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  • The Jamesian Oedipus and the Freudian Moses: Image, Word, The Later Style, and The Ambassadors
  • David L. Smith

During the famous garden party scene in Henry James’s The Ambassadors (1903), a group comprised of the freethinking Parisian Miss Barrace, the expatriate American artist Little Bilham, and the novel’s itinerant hero Lambert Strether—who has been sent to retrieve the prodigal Chad Newsome from what his mother in Woollett, Massachusetts presumes is the clutch of a European temptress—discusses Paris’s subversive effects on Americans abroad. The subject of the conversation is Strether’s traveling companion Waymarsh, a dour, puritanical Connecticut lawyer who staunchly resists Paris’s seductions. Miss Barrace has taken the intractable American under her wing and is delighted and amused that her charge refuses to give in. Desiring to be further entertained, she comments:

“Oh, I hope it’s lasting!...But he only, at the best, bears with me. He doesn’t understand—not one little scrap. He’s delightful. He’s wonderful,” she repeated.

“Michelangeloesque!”—Little Bilham completed her meaning. “He is a success. Moses, on the ceiling, brought down to the floor; overwhelming, colossal, but somehow portable.”


Qualifying this suggestion of Waymarsh’s portability, Miss Barrace adds, “Certainly, if you mean by portable…looking so well in one’s carriage.” Yet geographical mobility does not equate, in Waymarsh’s case, with a change in cultural or moral position. “I show him Paris, show him everything,” she says, “and he never turns a hair” (125). [End Page 1]

The metaphor produced by this exchange, Michelangelo’s imposing, larger-than-life statue of Moses, the Jewish lawgiver, which adorns the tomb of Pope Julius II in the Church of San Pietro in Vincoli in Rome, introduces a paternal authority figure of mythic stature into the heart of The Ambassadors.1 At first glance, this seems a rather ironic introduction given that fathers are otherwise notably absent from the novel and that the story of intercultural conflict is, as Leon Edel argues, driven by the opposing desires of two mothers, the puritanically American Mrs. Newsome and the seductively Parisian Marie de Vionnet (537). Yet the appearance of the iconoclastic, law-giving father, which occurs in the critical moment between Strether’s consciousness-altering vision of the sculptor Gloriani and his speech enjoining Bilham to live life to the full, points up the crux of Strether’s dilemma: he is caught between a world of sensory perception that generates desires and mediates understanding of reality through material phenomena on one hand, and a world of abstract conceptuality that demands renunciation of sensory-induced desires and obedience to transcendent categorical truths on the other.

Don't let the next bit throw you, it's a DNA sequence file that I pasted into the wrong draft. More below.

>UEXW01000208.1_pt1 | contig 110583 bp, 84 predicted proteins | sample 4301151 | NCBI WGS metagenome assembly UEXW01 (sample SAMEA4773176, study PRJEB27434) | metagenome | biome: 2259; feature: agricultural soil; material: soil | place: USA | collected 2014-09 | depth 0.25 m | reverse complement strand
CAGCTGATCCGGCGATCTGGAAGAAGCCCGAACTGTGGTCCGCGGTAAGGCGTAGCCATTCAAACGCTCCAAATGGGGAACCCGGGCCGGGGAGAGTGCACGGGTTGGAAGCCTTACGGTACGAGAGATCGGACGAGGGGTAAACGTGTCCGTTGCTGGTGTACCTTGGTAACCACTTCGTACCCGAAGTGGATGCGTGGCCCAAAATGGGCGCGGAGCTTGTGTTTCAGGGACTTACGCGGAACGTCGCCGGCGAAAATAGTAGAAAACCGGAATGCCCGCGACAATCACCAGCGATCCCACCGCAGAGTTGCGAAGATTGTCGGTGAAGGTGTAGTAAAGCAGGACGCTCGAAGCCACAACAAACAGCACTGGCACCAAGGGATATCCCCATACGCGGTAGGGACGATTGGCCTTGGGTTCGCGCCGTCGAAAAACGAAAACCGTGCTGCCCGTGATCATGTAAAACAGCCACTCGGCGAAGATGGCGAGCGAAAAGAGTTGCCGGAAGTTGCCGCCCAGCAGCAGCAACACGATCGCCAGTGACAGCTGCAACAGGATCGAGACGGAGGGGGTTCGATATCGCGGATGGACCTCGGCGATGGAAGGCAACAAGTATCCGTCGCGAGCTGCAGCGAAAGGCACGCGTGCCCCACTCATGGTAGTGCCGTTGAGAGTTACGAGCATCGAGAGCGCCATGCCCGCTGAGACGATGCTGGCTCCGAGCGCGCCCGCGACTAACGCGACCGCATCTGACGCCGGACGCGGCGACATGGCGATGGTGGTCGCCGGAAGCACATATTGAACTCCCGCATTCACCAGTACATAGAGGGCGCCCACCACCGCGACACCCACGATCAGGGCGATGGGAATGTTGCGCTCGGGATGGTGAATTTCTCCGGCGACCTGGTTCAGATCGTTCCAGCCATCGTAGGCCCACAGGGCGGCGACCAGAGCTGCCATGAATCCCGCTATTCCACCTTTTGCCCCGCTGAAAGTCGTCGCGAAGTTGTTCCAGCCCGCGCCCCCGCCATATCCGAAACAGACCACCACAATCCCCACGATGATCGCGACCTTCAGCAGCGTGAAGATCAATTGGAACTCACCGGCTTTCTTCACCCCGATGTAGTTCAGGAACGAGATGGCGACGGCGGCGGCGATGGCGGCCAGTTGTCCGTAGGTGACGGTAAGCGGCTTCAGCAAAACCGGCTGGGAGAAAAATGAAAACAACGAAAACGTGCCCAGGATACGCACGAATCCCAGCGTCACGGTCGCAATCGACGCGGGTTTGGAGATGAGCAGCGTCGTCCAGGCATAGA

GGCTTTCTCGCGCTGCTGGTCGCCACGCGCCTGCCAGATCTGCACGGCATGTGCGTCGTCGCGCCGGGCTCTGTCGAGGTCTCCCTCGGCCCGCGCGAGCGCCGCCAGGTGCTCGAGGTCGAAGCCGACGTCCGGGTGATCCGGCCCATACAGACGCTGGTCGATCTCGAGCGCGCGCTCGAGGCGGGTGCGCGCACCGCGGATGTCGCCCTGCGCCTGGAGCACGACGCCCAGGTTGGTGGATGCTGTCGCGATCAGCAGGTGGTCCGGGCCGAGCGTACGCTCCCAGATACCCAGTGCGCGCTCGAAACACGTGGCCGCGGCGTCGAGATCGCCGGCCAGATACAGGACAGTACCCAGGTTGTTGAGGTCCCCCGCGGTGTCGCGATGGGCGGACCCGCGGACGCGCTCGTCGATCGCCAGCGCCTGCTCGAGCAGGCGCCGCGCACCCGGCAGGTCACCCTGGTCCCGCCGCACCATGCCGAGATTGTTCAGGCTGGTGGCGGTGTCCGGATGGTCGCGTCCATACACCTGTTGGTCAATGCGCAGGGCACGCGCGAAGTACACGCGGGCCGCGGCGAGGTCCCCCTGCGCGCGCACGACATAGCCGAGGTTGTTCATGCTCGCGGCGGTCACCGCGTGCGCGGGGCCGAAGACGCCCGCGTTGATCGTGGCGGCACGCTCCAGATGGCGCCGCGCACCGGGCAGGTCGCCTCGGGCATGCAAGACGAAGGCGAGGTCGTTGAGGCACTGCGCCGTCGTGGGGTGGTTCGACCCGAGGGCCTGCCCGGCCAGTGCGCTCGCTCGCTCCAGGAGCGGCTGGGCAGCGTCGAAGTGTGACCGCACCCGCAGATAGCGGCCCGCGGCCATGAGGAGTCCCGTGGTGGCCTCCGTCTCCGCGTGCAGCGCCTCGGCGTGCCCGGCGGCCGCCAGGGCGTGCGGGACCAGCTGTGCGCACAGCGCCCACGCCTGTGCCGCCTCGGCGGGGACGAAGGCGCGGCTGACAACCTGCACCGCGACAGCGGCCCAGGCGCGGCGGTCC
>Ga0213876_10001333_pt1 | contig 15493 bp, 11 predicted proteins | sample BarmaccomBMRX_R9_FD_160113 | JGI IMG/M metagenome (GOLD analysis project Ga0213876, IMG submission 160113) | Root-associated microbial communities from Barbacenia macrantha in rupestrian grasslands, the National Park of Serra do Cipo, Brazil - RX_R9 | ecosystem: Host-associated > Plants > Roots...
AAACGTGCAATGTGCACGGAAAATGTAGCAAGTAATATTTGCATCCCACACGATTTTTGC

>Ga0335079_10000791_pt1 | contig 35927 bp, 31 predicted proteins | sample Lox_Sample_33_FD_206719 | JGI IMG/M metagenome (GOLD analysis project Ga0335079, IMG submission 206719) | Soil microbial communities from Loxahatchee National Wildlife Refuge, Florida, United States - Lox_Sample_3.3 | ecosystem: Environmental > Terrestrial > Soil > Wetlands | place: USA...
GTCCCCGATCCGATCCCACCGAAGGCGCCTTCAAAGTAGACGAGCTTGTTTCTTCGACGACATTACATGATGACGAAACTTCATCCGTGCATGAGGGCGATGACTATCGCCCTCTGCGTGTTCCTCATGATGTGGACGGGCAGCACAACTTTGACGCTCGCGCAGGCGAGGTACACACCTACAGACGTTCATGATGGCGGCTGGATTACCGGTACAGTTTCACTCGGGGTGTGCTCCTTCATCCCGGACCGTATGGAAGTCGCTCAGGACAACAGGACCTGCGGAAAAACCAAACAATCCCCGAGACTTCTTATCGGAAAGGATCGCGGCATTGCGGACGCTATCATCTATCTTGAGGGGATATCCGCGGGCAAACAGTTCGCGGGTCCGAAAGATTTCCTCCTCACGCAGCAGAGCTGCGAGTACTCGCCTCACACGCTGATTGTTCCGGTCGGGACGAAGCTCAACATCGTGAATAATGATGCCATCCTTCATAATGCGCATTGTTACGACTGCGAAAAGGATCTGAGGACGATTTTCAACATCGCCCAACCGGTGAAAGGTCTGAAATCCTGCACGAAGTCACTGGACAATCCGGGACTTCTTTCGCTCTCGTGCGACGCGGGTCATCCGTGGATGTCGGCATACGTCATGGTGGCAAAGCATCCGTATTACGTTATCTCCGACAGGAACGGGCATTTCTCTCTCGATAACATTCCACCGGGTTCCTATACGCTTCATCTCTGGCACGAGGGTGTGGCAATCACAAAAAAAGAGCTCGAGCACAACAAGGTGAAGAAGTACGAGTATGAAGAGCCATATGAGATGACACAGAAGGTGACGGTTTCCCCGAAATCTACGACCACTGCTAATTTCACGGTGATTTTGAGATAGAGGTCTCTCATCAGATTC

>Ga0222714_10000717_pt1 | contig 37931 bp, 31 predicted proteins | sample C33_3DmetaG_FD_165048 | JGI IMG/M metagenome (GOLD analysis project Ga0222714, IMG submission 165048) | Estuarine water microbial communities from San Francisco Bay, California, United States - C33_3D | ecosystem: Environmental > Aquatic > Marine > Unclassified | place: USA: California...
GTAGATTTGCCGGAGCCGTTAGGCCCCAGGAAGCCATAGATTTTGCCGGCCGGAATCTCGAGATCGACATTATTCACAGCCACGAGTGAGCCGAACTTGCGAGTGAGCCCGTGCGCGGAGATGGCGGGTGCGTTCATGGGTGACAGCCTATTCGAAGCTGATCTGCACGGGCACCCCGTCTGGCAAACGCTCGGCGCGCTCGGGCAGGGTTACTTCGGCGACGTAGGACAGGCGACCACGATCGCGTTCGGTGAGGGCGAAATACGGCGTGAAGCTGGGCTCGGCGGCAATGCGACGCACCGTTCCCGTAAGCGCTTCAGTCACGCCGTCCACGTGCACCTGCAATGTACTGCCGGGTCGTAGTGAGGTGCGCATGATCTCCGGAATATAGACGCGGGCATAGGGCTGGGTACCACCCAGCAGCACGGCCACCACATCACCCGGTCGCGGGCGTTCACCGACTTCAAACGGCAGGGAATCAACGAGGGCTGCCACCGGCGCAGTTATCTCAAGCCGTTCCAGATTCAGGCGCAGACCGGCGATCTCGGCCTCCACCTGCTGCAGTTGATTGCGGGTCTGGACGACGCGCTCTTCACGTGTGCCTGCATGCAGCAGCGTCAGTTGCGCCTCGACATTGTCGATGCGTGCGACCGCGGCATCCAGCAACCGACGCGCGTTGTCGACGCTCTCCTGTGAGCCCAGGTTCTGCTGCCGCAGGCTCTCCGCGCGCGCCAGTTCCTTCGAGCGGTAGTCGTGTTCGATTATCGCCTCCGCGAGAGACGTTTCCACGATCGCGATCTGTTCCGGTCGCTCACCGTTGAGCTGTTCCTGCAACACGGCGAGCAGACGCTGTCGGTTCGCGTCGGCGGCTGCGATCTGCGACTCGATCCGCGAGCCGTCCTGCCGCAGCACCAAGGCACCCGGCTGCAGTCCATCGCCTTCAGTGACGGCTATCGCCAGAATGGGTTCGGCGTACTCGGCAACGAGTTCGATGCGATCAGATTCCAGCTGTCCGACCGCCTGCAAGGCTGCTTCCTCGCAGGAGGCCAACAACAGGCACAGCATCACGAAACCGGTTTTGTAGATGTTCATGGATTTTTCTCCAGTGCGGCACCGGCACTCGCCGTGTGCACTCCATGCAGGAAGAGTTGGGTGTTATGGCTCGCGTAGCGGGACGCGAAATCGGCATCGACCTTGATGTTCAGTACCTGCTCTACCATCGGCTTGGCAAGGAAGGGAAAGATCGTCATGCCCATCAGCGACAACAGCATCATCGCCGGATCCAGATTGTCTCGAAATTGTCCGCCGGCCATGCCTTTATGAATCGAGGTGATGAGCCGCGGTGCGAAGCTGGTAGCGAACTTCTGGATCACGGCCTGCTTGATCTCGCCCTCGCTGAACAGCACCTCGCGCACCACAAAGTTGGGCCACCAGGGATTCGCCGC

Translating this cultural conflict into psychoanalytic terms, I would argue that Strether’s tale can be read as an oedipal struggle: enamored of the maternal European imaginary, Strether struggles against the demands of the paternal American symbolic. But The Ambassadors offers readers an amended version of the conventional oedipal narrative, which reaches closure through renunciation of desire for the mother and identification with the father, by refusing to subsume the image into the word, the imaginary into the symbolic. Strether disrupts the trajectory of oedipalization by refusing to bow to the paternal will; however, he also refuses to remain enraptured with the maternal fantasy, suggesting that the novel does not simply reverse the oedipal narrative’s course and resolve itself back into the imaginary. In thus avoiding the post-oedipal sentence to the father’s version of reality and the pre-oedipal fantasy of uninterrupted pleasure, Strether achieves a subjectivity that resists psychoanalytic categorization. My ultimate interest, though, is not the state of Strether’s psyche but rather what his tale has to tell us and show us about the aesthetics and hermeneutics of James’s later style. By unpacking this narrative complication, I hope to demonstrate that James adapts the oedipal myth to illustrate a principle that characterizes his fiction and criticism throughout his career but that becomes especially pronounced in the major phase: “Every good story is...both a picture and an idea, and the more they are interfused the better the problem is solved” (“Maupassant” 537).

Although James was experimenting with...


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